Mkulima, you are finished. Your farm is no more!” Wakageorge said as he rushed into my farm panting.
“Why?” Without answering, he went on.
“I have always told you this man will kill you if he ever gets a chance. He will never forgive you.”
“Muchiri is now working at Mzee Jer- emiah’s farm and they are boasting that you will no longer enjoy the monopoly of city visitors coming to tour your farm,” he
added before I could even respond.
It dawned on me that Muchiri had been poached by my erstwhile rival, who is keen to see me go down.
Kabecha, the former treasurer who inci- dentally bumps into me when Wakageorge is around, passed by and found us talking. “Workers are free to go where they are paid better and work less,” Kabecha taunted me.
“What does Muchiri’s poaching has to do with you, Kabecha?” I asked. “Nothing really but Mzee Jeremiah has added him Sh1,000 and he will not be working on Sundays. He will also have fewer cows to deal with,” said Kabecha.
I suspected he had been sent by Mzee Jeremiah to ridicule me and add insult to injury.
“You need to retaliate immediately un- less you want to lose this war,” Wakageorge offered after Kabeacha left.
Last week, Mzee Jeremiah claimed that I was adding water in my milk and that I had promised several clerks at the cooperative that I will marry them so that they can hide my transgressions. This was all to discredit me.
What Mzee Jeremiah’s ilk, however, don’t understand is that the success of Mkulima Mixed Farm has little to do with Muchiri’s agri-intellect. His role has been manual and the real guy behind the success is me.
Just as Wakageorge was leaving, Adenya called me. I told him I was facing a crisis and that Muchiri had been poached by my rival, something that I thought only happens in big corporations.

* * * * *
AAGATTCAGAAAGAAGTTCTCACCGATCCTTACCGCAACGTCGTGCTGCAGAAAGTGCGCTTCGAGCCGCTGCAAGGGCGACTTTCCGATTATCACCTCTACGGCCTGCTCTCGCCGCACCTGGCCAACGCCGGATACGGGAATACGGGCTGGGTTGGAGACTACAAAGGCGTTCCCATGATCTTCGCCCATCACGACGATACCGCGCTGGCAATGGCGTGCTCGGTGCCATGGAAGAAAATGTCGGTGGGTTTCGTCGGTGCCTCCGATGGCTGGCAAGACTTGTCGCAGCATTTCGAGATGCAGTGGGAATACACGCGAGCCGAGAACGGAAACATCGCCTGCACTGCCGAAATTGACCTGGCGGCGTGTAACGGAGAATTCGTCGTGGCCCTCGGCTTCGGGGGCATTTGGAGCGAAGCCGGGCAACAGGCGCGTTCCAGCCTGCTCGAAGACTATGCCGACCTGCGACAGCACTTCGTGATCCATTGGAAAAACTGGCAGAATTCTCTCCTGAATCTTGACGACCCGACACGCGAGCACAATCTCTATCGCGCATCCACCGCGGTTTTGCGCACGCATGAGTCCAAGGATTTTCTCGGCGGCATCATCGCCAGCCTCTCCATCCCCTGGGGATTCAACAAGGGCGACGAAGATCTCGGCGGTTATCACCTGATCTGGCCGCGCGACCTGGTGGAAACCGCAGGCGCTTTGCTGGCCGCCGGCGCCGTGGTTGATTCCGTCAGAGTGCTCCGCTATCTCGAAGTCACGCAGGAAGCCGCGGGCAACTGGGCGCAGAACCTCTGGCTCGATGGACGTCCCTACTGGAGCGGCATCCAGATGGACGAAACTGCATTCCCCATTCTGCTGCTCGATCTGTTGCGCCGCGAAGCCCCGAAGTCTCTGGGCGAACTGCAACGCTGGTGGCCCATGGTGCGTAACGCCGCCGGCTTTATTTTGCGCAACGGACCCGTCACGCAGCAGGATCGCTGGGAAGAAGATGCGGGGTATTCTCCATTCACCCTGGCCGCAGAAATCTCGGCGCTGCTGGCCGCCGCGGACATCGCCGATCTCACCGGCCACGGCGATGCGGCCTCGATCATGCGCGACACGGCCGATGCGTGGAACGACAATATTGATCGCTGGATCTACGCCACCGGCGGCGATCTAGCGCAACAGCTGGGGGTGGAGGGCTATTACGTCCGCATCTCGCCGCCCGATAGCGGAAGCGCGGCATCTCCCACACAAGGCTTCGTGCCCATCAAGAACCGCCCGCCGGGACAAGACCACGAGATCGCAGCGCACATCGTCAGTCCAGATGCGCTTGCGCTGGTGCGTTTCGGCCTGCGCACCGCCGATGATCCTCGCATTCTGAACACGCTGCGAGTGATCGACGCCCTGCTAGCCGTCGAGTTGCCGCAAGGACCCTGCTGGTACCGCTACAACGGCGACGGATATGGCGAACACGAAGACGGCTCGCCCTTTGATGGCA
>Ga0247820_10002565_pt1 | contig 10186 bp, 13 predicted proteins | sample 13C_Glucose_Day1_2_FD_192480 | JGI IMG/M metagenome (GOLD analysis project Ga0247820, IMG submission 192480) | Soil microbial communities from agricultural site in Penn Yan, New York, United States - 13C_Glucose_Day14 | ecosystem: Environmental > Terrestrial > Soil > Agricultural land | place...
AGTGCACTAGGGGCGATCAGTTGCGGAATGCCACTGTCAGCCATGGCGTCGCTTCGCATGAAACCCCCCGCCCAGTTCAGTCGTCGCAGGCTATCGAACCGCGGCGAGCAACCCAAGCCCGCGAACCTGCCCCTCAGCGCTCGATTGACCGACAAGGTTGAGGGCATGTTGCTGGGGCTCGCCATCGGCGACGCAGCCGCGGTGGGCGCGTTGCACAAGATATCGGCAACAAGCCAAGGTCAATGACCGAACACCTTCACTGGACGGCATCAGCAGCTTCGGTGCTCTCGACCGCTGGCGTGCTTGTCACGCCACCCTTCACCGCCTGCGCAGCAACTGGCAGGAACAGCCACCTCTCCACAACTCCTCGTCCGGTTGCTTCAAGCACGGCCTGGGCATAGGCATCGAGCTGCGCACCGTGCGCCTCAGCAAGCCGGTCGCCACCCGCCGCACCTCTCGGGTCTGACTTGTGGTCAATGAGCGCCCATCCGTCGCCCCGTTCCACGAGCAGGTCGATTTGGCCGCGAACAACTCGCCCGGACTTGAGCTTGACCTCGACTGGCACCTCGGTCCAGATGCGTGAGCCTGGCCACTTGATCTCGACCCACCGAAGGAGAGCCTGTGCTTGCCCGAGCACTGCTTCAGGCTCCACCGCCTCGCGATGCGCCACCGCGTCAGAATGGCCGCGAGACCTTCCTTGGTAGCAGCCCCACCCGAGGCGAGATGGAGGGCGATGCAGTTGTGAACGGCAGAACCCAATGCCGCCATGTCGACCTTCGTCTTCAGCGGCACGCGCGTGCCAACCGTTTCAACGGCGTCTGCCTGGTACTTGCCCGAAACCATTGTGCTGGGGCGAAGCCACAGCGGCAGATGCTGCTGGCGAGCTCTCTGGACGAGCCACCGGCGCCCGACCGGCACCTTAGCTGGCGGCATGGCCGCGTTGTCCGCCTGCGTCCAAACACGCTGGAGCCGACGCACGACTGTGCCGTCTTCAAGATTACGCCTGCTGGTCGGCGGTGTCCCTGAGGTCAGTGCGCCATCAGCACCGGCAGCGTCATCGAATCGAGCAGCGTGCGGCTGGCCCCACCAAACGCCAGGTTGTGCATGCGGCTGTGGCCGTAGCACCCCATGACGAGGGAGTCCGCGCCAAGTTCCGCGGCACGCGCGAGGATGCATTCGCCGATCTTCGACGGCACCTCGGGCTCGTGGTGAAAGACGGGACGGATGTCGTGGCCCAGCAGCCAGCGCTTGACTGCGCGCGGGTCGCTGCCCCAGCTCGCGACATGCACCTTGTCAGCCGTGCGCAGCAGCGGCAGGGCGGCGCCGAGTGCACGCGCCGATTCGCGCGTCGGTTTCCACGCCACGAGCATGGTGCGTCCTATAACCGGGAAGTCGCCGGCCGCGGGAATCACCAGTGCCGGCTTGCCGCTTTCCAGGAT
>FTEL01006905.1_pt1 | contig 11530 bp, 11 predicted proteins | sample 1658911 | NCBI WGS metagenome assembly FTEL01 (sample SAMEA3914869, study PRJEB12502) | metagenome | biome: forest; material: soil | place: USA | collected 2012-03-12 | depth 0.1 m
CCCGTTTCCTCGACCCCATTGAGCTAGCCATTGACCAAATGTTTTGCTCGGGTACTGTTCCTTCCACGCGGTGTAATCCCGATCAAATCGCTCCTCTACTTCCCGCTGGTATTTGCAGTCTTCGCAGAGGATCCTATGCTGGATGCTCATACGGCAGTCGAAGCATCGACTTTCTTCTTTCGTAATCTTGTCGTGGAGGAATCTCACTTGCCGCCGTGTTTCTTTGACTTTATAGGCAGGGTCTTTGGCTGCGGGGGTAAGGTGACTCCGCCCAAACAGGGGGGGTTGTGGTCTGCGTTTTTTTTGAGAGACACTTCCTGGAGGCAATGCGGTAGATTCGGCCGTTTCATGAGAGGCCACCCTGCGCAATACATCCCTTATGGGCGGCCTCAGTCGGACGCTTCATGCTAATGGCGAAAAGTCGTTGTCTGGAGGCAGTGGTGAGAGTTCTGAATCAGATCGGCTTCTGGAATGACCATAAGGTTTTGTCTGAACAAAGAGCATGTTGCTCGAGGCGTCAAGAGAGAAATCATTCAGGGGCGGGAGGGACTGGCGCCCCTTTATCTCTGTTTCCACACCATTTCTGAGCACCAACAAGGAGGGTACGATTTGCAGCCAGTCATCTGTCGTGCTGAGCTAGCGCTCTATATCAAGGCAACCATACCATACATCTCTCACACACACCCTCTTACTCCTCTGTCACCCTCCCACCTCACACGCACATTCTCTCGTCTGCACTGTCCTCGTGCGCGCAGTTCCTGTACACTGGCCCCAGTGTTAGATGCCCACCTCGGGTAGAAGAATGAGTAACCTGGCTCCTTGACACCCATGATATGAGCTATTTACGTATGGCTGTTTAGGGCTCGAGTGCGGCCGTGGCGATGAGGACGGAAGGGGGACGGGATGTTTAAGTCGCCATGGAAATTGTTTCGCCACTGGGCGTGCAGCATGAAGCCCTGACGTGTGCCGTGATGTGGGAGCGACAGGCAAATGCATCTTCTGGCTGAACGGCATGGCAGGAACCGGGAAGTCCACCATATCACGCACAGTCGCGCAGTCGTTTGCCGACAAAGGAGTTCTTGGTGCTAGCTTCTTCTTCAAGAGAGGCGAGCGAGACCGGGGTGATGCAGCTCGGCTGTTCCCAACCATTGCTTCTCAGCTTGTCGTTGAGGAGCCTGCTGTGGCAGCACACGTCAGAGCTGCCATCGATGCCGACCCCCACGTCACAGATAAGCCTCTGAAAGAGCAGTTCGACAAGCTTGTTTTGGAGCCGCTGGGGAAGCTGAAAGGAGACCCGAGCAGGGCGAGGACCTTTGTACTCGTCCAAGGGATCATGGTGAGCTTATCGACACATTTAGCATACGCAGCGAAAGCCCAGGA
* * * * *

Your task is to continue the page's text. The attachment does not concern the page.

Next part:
As usual, he downplayed the impact of Muchiri’s departure. “Thank God that man is out of your farm. You will soon know he was a big impediment.”
Adenya has always held the thinking that untrained farm workers are expensive to a farm.
“I will refer you to a new institution that is training farm workers so that they can manage the farm as well as do the manual work,” he said.
Adenya informed me that it will be more expensive, though. “You will pay the institu- tion some fees and the worker will also be paid Sh10,000. But that one worker will be able to do work for two and in a more cost- effective manner. The unprofessional work- ers are a burden because you pay them less
but you lose in many ways like decline in production,” Adenya explained.
Last Thursday, I launched investigations and learnt that Muchiri has a new phone and a new number. He has been promised a motorbike on loan which he can use for extra income.
I am certain that it is Muchiri who cooked up the rumour that I was adding water to milk after word went round that my farm was now delivering more milk.
But like the story of the farmer’s don- key that fell in the abandoned well, I shall overcome all. I will not sit down and weep. Beginning Monday, I will make sure Adenya helps me identify a farm worker who can also double as a manager or supervisor.
I have also vowed that I will start working from the cooperative office where I will be working two days every week.